When a holiday engagement calls for a nice dinner out, take The Peerless Restaurant & Bar into consideration.
The restaurant, in the Ashland Railroad District, handles familiar fare with all the originality and expertise that is required to succeed in Ashland's exclusive fine-dining scene.
Dining out with
the Mail Tribune
The Peerless Restaurant & Bar
265 Fourth St.
Open from 5:30 to 9 p.m. Tuesday through Saturday
The Peerless will be closed January
Owner Crissy Barnett opened the restaurant 15 years ago and the adjacent hotel 17 years ago, and promoted Stefan Pena from sous to executive chef two years ago.
The brief but thoughtful menu is not inspired by any one culinary tradition but rather reflects our region and its seasonal changes.
In 2010, Barnett introduced small plates to the menu to accommodate folks during the recession. These come either as a single protein, for example, blue-cheese stuffed lamb meatballs ($10.25), or as a miniature meal with a protein, vegetable and starch such as Indian-inspired chicken with roasted vegetables and naan ($13).
The present menu straddles fall and winter, as evident in the sides, sauces and seafood selection, and touts one soup special, four salads, eight small plates, four entrees, one burger and sides.
Large bay windows at the front of the restaurant look in on a cozy and inviting dining room with small tables dressed in white linens and grouped around a gas fireplace. Large, abstract paintings by Talent artist Steven LaRose hang on the walls in the front room.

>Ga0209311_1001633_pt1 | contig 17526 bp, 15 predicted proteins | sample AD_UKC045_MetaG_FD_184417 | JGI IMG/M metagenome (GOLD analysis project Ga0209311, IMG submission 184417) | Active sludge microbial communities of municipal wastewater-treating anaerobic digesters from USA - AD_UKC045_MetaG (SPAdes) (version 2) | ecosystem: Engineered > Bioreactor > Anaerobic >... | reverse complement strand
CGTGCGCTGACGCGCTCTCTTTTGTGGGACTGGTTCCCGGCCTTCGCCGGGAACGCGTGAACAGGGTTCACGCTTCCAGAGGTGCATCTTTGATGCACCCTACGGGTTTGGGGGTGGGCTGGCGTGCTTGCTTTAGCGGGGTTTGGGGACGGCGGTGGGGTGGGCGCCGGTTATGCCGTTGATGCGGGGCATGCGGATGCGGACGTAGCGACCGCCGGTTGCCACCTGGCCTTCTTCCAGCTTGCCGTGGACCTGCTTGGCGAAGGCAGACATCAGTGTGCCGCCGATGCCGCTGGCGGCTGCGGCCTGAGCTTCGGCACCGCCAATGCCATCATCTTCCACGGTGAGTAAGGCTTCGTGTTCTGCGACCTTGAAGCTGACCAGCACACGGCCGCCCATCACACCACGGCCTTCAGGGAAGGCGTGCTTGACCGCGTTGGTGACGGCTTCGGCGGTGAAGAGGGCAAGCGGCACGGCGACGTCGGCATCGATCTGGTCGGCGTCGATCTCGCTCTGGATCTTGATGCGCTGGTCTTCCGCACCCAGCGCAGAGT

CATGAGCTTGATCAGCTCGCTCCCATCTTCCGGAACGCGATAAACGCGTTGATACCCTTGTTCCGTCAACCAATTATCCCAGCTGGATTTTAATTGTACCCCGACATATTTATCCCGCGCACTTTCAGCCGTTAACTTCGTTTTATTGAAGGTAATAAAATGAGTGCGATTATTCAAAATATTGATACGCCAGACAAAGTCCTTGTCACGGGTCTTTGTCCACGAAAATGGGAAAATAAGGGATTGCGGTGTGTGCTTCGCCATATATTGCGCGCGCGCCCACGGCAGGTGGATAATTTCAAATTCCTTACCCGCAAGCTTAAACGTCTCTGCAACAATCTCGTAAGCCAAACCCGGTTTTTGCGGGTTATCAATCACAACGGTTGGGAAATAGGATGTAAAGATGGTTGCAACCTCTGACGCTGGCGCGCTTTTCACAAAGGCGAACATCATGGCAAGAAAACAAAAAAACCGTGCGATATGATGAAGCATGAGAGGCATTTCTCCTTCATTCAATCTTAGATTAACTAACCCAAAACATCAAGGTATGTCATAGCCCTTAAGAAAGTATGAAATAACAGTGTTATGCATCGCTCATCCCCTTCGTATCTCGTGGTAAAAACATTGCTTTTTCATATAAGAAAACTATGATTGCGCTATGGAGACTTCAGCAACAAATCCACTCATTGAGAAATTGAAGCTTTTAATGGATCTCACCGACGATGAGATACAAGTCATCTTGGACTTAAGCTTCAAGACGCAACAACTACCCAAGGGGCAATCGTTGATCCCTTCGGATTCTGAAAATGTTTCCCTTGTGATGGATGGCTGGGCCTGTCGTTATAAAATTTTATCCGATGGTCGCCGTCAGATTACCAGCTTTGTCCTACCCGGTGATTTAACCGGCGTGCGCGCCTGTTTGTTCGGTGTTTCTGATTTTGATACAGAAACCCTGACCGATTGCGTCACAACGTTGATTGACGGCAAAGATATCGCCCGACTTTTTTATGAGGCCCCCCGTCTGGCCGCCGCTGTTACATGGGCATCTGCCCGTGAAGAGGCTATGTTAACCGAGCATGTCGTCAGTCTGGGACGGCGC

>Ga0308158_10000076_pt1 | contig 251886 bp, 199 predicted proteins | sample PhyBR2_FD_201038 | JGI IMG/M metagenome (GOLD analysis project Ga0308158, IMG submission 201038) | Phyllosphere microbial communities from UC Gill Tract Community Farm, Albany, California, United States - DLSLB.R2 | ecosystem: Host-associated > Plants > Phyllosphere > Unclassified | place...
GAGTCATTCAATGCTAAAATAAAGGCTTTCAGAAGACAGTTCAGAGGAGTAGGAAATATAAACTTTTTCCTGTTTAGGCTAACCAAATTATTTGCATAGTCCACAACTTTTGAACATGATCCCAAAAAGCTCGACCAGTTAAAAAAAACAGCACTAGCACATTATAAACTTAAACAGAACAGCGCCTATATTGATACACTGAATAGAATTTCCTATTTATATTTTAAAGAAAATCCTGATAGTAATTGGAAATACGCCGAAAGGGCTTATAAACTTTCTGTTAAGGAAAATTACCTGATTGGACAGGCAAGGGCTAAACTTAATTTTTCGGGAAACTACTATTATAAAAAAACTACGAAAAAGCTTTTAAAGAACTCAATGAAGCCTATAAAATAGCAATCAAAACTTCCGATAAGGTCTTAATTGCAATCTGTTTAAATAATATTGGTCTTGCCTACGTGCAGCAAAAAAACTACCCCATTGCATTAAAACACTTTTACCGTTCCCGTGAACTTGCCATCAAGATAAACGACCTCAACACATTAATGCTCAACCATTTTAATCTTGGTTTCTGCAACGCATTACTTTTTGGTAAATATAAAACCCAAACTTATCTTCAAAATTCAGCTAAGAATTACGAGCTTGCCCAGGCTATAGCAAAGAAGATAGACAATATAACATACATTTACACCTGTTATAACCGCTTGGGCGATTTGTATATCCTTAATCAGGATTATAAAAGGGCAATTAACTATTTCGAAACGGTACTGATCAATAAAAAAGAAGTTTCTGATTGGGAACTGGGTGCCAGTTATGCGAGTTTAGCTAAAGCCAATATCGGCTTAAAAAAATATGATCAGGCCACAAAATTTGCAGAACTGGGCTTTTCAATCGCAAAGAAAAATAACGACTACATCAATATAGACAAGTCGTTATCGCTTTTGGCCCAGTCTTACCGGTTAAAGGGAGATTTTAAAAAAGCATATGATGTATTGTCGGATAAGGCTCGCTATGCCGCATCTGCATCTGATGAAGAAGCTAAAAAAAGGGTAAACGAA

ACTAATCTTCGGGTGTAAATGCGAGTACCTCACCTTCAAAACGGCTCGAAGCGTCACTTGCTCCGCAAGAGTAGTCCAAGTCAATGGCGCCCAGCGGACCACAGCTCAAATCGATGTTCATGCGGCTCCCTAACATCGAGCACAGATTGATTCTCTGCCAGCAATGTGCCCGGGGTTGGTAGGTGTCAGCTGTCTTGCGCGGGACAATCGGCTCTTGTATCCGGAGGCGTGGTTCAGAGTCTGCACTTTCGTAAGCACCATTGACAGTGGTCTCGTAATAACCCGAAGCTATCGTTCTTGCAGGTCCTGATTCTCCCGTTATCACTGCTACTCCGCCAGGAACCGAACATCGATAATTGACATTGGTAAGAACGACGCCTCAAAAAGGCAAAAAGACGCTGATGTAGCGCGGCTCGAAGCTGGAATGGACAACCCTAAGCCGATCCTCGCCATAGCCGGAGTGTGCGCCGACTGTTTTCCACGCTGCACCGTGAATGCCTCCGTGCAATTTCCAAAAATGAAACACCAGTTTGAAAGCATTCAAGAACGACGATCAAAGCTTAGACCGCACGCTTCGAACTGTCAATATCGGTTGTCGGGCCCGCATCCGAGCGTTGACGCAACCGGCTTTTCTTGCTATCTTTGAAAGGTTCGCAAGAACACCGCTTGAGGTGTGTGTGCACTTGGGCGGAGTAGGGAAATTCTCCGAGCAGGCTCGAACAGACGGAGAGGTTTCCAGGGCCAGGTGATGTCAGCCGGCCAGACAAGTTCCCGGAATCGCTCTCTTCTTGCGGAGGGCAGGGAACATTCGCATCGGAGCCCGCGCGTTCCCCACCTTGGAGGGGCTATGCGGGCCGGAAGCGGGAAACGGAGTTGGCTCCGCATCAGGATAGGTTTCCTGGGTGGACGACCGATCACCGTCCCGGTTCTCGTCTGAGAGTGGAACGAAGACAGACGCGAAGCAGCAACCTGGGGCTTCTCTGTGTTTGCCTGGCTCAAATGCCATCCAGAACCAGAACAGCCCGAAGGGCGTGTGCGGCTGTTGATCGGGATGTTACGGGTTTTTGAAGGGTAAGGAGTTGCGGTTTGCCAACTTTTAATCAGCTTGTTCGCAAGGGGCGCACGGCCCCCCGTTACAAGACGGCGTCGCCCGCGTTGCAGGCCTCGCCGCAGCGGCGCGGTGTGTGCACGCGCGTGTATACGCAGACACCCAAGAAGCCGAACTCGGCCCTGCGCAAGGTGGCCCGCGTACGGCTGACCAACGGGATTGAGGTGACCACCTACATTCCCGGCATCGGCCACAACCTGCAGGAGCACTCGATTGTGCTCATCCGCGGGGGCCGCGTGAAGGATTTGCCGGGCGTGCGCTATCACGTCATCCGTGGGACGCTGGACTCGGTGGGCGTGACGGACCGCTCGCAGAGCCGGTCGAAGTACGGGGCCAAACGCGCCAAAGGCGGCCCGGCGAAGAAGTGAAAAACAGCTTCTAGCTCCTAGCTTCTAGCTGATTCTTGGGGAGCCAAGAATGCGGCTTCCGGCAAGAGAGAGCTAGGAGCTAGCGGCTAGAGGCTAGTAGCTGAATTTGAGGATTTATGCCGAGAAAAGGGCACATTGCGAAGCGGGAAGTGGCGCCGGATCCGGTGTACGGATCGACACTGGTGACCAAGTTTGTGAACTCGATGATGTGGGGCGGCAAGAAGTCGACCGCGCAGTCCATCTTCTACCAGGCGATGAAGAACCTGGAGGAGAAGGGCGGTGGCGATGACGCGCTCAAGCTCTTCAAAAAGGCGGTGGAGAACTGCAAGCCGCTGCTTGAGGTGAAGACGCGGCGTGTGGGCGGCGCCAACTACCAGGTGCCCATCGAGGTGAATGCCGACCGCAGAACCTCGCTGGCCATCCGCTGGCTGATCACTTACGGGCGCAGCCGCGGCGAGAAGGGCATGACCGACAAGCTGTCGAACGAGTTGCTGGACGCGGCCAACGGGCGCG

At the recommendation of a co-worker, I made reservations for my husband and I on a recent weeknight. Reservations are advisable, especially on weekends; however, on this very rainy Tuesday evening, we would have been fine without them.
Earlier that day, I had previewed the restaurant's online dinner and dessert menus, and I knew that I would need to forgo appetizers and choose a lighter entree if I was going to have room for one of Peerless' delectable desserts — which include vanilla-bean creme brulee, malted-milk cheesecake, Bosc pear crostata, carrot cake, beignets and Callebaut chocolate cake.
The broccoli-cheddar soup ($9.50) sounded warm and comforting on this cold, wet day, but in the end, I ordered the seasonal, winter risotto ($24). My husband went with a small plate special, duck confit ($17.50).
Other specials were a 10-ounce, pan-seared, peppered rib-eye steak ($32) or a pan-seared ruby snapper ($26) with grilled asparagus and whipped potatoes.
While we waited for our meals, our waiter brought us a warm, sliced baguette, and when we finished, he brought another.
Not only were both our dishes attractively arranged, but also served piping hot.
The duck had a sweet and faintly citrusy glaze over crispy skin and inside was, as Sean put it, "the best meat I've ever had." The meat was moist and fell from the bone with ease.
The winter risotto had a complex, rich flavor, which Pena says is owed in part to the turnips in the stock. The sweet, Italian classic was studded with mushrooms, chewy pieces of pork lardon (fatty bacon), garlic and cubes of butternut squash, which kept their shape and didn't turn mushy. The small pile of risotto was topped with shaved Parmesan and crispy ribbons of fried leek.
I chose the carrot cake from the much-anticipated dessert menu, and Sean ordered the Bosc pear crostata. Both are housemade.
The chilled carrot cake was good, but not as good as I had hoped. I felt there was too much frosting and not enough cake. After a few bites, I had my dessert boxed up, and shared Sean's crostata, which also was served admirably hot. The hot pear was encased in a flaky pastry and topped with a ball of walnut-maple gelato.
Sean and I will be back to The Peerless. The prices were a little steep for the average weekday dinner but acceptable for special occasions or a holiday outing.
The restaurant, at 265 Fourth St., Ashland, is open from 5:30 to 9 p.m. Tuesday through Saturday and will be closed in January. Call 541-488-6067.
— Teresa Thomas